Watercolor Painting Terms You Should Know
A Quick Guide to 10 Watercolor Painting Terms and Techniques
Here at Jerry’s, our experts are here when it comes to teaching you more about art, techniques and supplies.
So, in the spirit of keeping things simple, here are a list of terms for beginner watercolor painters to learn more about the techniques every watercolor painter should know:
Wash– A large body of the paper that is covered in water or pigment to create an even background color or effect.
Flat Wash- A wash that is one solid color that takes up the entire page.
Variegated Wash – A variegated watercolor wash is a technique in watercolor painting where multiple colors are blended together in a gradient or mottled effect. It adds visual interest and depth to your artwork.
Graded Wash– A wash that gets lighter with every stroke, as the painting progresses, each stroke becomes lighter than the last.
Backlighting– Washing the background with lighter colors so the source of light is behind the subject.
Masking- The process of using a liquid latex to protect a part of your painting so that you can paint over it without disturbing or affecting the paint below. Also known as masking fluid or masking technique, is a method used in watercolor painting to preserve areas of the paper from being painted over.
It involves applying a liquid masking fluid (watercolor mediums) to specific areas of the painting before applying paint
Mud- Occurs when a still wet wash is met with more paint before it has had time to dry forming a rough, dull looking area.
Pre-Wet- When you wet the paper with clear water before you paint so that that the water will take the paint from the tip of the brush instead of having to fully lay down the paint. Pre-wetting watercolor paper refers to the process of moistening the paper surface with water before applying watercolor paint. helps with Improved Paint Flow, Softened Edges & Longer Workable Time.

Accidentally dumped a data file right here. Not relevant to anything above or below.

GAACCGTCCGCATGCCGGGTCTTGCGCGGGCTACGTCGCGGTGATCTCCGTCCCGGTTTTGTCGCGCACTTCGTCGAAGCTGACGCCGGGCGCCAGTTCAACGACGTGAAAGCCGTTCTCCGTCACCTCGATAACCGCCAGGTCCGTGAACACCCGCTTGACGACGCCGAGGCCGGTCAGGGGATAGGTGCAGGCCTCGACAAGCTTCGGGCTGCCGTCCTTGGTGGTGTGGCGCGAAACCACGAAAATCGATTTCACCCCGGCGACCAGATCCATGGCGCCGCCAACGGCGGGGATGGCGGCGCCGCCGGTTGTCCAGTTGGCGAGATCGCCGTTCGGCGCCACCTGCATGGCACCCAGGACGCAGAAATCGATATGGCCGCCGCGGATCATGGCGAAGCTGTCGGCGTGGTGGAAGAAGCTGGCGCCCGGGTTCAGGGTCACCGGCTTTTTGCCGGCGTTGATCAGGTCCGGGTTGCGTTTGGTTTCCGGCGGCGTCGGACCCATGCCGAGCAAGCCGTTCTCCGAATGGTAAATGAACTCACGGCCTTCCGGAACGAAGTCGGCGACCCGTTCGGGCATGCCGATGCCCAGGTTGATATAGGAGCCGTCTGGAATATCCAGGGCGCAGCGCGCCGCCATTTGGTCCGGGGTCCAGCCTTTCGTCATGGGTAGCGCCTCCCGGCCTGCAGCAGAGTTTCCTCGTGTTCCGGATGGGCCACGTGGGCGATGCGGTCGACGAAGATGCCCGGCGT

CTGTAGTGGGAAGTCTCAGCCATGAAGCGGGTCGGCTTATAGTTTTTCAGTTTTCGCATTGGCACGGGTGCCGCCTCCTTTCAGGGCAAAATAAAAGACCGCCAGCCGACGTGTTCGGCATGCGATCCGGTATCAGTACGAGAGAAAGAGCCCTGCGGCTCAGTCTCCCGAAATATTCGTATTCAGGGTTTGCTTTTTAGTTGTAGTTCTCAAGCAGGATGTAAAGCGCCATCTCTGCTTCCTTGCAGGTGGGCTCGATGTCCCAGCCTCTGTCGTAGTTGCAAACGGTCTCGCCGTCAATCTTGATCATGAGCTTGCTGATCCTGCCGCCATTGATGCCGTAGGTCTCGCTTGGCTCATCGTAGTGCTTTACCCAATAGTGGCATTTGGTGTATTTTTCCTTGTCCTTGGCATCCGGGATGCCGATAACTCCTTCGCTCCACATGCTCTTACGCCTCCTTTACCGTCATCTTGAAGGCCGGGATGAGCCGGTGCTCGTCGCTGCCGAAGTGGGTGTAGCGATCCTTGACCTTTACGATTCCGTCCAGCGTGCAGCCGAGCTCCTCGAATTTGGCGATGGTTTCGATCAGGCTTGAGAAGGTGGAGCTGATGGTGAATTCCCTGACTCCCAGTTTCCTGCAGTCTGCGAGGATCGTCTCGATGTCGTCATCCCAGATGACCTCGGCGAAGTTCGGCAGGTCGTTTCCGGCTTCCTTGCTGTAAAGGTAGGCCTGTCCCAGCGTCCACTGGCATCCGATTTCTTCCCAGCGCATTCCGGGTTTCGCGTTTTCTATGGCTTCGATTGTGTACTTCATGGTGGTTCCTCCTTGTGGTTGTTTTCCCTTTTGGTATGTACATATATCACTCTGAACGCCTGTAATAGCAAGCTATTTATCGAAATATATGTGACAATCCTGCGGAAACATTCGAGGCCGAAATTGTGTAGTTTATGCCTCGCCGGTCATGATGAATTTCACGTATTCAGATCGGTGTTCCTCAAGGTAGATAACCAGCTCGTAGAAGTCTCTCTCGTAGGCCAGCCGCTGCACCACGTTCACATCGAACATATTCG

Broken Edge- a technique where the side of a brush is speedily dragged over the surface of the paper to leave a broken edge of painted and unpainted areas of a wash. An area where the paint application is deliberately interrupted or varied. Often used to suggest texture, depth, or to create a sense of visual interest in a painting.
Alcohol Texture– Alcohol and water don’t mix so when alcohol is sprinkled into watercolor paint, it forms a unique texture.
Splattering- An easy technique to spread out and “splatter” drops of paint over your watercolor paper. The effect is achieved by putting paint on your brush and then pulling the bristles back with your thumb so that when released the bristles catapult the paint onto the paper.
Want to know what watercolor brush shapes there are and what they do? Read our article on the The Best Watercolor Brushes